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Racing away with the cash

Legislation to avert the fiscal cliff included an estimated $46 billion in special interest projects, including $78 million in tax subsidies to the owners of NASCAR racetracks.

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Legislation to avert the fiscal cliff included an estimated $46 billion in special interest projects, including $78 million in tax subsidies to the owners of NASCAR racetracks.

This was a thing of fife and drum beauty: Republicans and Democrats putting aside their petty, partisan disharmony to come together as comrades-in-chicanery for the good of their pals.

Cue the amber waves of greed.

It was probably a tip-off that the bipartisan vote in Washington last week to avoid tumbling off the fiscal cliff included some smoke-filled-room mischief when one of the yes votes came from Sarasota Republican Rep. Vern Buchanan.

After all, Buchanan is so scruples-challenged he practically made the capital's list of the most compromised members of Congress before he was even sworn into office. You can't deny he is a man of ambition.

Tucked into the fiscal cliff vote were an estimated $46 billion in big, fat, juicy pork projects for special interests. But it's still early yet. There's a lot more counting still to be done. Altogether now: "Woo pig sooie!"

Among the vital national concerns to benefit were employers in American Samoa who received $62 million in tax credits to help StarKist Tuna; rum-makers who received $222 million in tax rebates; filmmakers who got $248 million in tax credits; and algae growers who produce biofuels who got $59 million in tax credits. Really now, everyone knows the bedroom of the average 14-year-old boy would produce enough algae to power up Amtrak.

And then there was the $78 million in tax subsidies that went to those poor, struggling, impoverished, destitute folks who own NASCAR racetracks, which as we all know is one of the most economically depressed businesses in America.

Indeed, the single biggest beneficiary of the $78 million hand-out is the barely-making-ends-meet France family, which owns Daytona International Speedway and a majority of NASCAR racetracks around the country. If anybody needs a spare can of that taxpayer-underwritten StarKist Tuna, it's the Joad Family of Left Turns.

Buchanan voted to pour the $46 billion into the pockets of tuna corporations, movie moguls and those street urchins at NASCAR. So, too, did Florida's senior Sen. Bill Nelson, D-Daddy Warbucks.

Both men insisted they were only trying to help the average Joe. And they certainly did, if you define the average Joe as the France family, with a net worth of $3 billion overseeing the No. 1 spectator sport in the country, which pulls in $3 billion in sponsorship money along with a $560 million-a-year television deal.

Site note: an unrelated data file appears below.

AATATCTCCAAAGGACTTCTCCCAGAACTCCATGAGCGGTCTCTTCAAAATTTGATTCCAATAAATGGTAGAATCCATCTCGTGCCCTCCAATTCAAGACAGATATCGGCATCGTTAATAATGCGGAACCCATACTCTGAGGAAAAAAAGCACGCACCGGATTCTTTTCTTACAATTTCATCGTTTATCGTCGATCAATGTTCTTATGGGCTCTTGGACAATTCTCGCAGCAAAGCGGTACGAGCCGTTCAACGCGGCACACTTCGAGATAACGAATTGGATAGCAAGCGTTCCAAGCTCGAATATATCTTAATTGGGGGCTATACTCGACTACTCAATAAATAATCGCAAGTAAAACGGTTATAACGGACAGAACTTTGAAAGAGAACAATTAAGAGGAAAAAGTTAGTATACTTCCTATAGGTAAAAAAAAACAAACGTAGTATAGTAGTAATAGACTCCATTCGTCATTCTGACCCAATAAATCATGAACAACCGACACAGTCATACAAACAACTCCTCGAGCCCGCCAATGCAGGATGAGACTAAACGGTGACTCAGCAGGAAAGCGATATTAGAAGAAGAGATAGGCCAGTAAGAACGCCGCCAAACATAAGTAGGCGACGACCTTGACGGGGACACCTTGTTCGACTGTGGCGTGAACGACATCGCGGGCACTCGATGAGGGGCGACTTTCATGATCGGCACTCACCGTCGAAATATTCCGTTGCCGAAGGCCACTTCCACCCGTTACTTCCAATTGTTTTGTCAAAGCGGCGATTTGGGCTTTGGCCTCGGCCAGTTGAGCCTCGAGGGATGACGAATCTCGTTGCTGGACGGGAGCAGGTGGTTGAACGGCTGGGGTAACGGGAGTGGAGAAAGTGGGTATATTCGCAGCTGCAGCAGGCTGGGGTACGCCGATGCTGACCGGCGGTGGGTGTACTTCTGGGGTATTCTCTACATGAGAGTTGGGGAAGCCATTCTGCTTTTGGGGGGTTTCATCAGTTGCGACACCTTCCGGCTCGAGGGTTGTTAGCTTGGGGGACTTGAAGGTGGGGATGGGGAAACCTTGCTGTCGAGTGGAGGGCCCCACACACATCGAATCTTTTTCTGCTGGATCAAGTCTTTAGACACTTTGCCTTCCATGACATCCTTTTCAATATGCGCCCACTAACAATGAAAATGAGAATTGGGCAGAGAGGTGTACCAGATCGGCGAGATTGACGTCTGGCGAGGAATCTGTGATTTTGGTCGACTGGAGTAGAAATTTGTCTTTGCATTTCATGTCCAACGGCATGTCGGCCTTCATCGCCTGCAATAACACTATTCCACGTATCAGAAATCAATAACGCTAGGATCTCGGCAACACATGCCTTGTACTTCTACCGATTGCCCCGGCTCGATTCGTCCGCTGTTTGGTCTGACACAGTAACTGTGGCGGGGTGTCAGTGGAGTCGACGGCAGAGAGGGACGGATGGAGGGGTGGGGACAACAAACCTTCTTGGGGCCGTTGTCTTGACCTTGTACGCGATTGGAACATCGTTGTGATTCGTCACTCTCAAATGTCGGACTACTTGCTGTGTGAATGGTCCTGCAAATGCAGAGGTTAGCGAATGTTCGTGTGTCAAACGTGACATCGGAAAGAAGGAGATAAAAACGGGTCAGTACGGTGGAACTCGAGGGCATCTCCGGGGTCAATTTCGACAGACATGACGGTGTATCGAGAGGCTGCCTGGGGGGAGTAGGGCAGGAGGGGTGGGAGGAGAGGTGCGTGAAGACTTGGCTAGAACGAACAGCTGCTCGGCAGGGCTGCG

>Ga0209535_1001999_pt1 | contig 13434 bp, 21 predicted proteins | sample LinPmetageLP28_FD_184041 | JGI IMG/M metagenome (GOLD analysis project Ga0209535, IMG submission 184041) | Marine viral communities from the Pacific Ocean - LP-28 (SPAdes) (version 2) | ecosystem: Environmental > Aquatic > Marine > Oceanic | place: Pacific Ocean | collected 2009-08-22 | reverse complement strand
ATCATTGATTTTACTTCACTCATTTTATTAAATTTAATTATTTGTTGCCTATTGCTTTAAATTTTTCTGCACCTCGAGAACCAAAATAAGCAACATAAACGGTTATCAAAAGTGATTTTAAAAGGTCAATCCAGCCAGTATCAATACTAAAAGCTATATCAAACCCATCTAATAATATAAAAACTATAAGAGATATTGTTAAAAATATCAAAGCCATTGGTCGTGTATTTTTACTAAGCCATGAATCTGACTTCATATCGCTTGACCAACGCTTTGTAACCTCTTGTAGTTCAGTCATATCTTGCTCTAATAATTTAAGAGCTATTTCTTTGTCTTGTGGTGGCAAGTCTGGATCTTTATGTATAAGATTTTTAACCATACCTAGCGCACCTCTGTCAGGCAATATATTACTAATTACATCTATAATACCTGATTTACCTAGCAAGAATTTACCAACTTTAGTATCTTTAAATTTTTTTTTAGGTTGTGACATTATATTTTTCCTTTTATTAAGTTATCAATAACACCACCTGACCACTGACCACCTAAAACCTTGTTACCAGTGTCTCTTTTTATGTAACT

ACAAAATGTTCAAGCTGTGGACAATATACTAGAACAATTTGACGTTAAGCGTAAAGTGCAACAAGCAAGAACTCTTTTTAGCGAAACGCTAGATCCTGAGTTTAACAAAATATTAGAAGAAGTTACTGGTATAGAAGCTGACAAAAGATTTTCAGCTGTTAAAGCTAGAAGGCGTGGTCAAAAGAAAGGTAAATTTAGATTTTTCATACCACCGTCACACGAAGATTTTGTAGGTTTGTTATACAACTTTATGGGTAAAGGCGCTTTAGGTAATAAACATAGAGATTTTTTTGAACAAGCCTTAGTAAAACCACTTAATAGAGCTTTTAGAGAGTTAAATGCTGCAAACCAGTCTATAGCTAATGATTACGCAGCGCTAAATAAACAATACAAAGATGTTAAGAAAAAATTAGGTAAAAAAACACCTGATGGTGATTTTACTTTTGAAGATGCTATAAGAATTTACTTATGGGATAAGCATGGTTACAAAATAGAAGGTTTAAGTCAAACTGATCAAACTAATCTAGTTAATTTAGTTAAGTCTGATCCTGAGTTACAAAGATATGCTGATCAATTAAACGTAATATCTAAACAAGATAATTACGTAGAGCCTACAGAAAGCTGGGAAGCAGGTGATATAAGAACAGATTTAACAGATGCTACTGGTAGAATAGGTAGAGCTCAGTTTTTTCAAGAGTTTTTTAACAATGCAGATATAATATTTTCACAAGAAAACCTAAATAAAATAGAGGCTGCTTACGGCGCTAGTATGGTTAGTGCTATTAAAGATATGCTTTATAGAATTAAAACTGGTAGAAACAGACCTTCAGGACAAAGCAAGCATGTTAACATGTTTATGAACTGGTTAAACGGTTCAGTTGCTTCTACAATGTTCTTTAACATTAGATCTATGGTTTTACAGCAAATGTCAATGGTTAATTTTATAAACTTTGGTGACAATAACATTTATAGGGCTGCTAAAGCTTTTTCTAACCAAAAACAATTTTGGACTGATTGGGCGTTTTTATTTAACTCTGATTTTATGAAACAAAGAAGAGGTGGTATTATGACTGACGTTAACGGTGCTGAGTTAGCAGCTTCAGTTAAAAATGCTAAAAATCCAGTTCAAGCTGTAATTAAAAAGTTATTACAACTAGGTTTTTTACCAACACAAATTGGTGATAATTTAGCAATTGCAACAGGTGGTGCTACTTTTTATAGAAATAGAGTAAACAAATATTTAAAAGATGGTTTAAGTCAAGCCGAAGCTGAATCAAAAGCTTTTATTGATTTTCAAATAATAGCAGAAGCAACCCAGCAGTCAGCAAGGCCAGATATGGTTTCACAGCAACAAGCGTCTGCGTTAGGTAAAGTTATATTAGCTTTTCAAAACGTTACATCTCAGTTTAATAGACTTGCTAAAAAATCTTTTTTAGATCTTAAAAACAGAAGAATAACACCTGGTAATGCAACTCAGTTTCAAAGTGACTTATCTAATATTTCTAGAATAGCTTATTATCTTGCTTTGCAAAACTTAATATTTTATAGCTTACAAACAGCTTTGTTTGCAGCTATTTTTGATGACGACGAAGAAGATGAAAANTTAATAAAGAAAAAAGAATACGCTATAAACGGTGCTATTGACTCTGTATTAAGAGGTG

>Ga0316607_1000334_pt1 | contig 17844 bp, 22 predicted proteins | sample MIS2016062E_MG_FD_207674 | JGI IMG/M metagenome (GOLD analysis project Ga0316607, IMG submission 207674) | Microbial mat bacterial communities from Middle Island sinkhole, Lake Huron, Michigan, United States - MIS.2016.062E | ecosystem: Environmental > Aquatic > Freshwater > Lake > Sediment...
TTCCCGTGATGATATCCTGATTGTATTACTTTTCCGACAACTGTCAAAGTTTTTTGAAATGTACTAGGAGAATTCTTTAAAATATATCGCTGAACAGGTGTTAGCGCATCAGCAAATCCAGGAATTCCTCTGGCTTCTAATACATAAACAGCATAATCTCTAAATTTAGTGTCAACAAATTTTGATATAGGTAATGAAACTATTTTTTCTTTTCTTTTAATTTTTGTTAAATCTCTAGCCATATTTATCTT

If you're looking for someone to blame for the $46 billion in gifts, take your pick. Both parties participated in the giveaway and have benefitted from the generosity of special interests. Both Nelson and Buchanan have received thousands of dollars in contributions from NASCAR.

And while the fiscal cliff vote was supposed to protect Bush era tax cuts for the middle class, is anyone shocked to learn $46 billion was earmarked to lather up special interest projects?

The late columnist Mike Royko once mused that Chicago's official motto should have been changed to "Ubi Est Mea" or "Where's Mine?" It would just as well be the perfect substitute to "E Pluribus Unum."

Where's yours, you might well be asking yourself. You're so cute.

Your slice of the Potomac windfall wound up in American Samoa, Beverly Hills, Daytona Beach and an algae bloom to be named later.

While the moguls got their Potomac swag, Congress expects you to be thrilled to death you're not playing more in taxes and shut up.

Apparently few elected officials paused to think about how loopy it appears to be blabbing away about perhaps slashing programs like Social Security or Medicare while voting to beef up that critical rum cartel with $222 million in tax rebates. Cheers.

New Jersey Republican Gov. Chris Christie said it best when he observed it's this sort of legislative largess that causes so many people to have such a low opinion of Congress — except, of course, for all those beleaguered average Joes.

Racing away with the cash 01/10/13 [Last modified: Thursday, January 10, 2013 6:02pm]
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